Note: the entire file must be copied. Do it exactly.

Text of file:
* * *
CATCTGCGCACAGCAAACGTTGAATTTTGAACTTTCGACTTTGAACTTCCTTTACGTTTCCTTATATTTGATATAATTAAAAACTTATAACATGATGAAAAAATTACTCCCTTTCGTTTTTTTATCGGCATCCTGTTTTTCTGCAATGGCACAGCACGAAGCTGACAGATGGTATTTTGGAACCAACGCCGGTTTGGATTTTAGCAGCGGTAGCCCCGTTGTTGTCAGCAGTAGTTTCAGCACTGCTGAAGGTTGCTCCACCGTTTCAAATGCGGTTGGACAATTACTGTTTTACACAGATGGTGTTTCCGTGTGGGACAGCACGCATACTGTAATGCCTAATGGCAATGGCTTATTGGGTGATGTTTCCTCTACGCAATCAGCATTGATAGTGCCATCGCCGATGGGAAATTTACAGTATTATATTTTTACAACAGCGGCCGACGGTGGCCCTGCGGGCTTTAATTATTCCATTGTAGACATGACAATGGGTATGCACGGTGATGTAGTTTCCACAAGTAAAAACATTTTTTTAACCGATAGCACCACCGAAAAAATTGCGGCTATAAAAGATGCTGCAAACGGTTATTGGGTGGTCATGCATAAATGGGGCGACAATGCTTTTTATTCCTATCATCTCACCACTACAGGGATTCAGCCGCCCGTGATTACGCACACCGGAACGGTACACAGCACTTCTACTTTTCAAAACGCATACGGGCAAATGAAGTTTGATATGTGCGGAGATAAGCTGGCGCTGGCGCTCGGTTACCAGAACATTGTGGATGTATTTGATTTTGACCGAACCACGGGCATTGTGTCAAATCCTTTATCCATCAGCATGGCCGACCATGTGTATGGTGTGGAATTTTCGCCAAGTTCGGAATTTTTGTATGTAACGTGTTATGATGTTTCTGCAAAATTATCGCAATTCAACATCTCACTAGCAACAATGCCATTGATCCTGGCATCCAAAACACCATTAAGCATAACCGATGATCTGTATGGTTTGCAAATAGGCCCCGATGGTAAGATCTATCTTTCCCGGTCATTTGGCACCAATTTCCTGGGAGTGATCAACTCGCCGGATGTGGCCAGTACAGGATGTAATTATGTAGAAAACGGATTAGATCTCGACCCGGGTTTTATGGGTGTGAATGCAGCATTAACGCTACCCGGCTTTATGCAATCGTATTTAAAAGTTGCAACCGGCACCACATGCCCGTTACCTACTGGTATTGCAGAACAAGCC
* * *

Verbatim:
CATCTGCGCACAGCAAACGTTGAATTTTGAACTTTCGACTTTGAACTTCCTTTACGTTTCCTTATATTTGATATAATTAAAAACTTATAACATGATGAAAAAATTACTCCCTTTCGTTTTTTTATCGGCATCCTGTTTTTCTGCAATGGCACAGCACGAAGCTGACAGATGGTATTTTGGAACCAACGCCGGTTTGGATTTTAGCAGCGGTAGCCCCGTTGTTGTCAGCAGTAGTTTCAGCACTGCTGAAGGTTGCTCCACCGTTTCAAATGCGGTTGGACAATTACTGTTTTACACAGATGGTGTTTCCGTGTGGGACAGCACGCATACTGTAATGCCTAATGGCAATGGCTTATTGGGTGATGTTTCCTCTACGCAATCAGCATTGATAGTGCCATCGCCGATGGGAAATTTACAGTATTATATTTTTACAACAGCGGCCGACGGTGGCCCTGCGGGCTTTAATTATTCCATTGTAGACATGACAATGGGTATGCACGGTGATGTAGTTTCCACAAGTAAAAACATTTTTTTAACCGATAGCACCACCGAAAAAATTGCGGCTATAAAAGATGCTGCAAACGGTTATTGGGTGGTCATGCATAAATGGGGCGACAATGCTTTTTATTCCTATCATCTCACCACTACAGGGATTCAGCCGCCCGTGATTACGCACACCGGAACGGTACACAGCACTTCTACTTTTCAAAACGCATACGGGCAAATGAAGTTTGATATGTGCGGAGATAAGCTGGCGCTGGCGCTCGGTTACCAGAACATTGTGGATGTATTTGATTTTGACCGAACCACGGGCATTGTGTCAAATCCTTTATCCATCAGCATGGCCGACCATGTGTATGGTGTGGAATTTTCGCCAAGTTCGGAATTTTTGTATGTAACGTGTTATGATGTTTCTGCAAAATTATCGCAATTCAACATCTCACTAGCAACAATGCCATTGATCCTGGCATCCAAAACACCATTAAGCATAACCGATGATCTGTATGGTTTGCAAATAGGCCCCGATGGTAAGATCTATCTTTCCCGGTCATTTGGCACCAATTTCCTGGGAGTGATCAACTCGCCGGATGTGGCCAGTACAGGATGTAATTATGTAGAAAACGGATTAGATCTCGACCCGGGTTTTATGGGTGTGAATGCAGCATTAACGCTACCCGGCTTTATGCAATCGTATTTAAAAGTTGCAACCGGCACCACATGCCCGTTACCTACTGGTATTGCAGAACAAGCC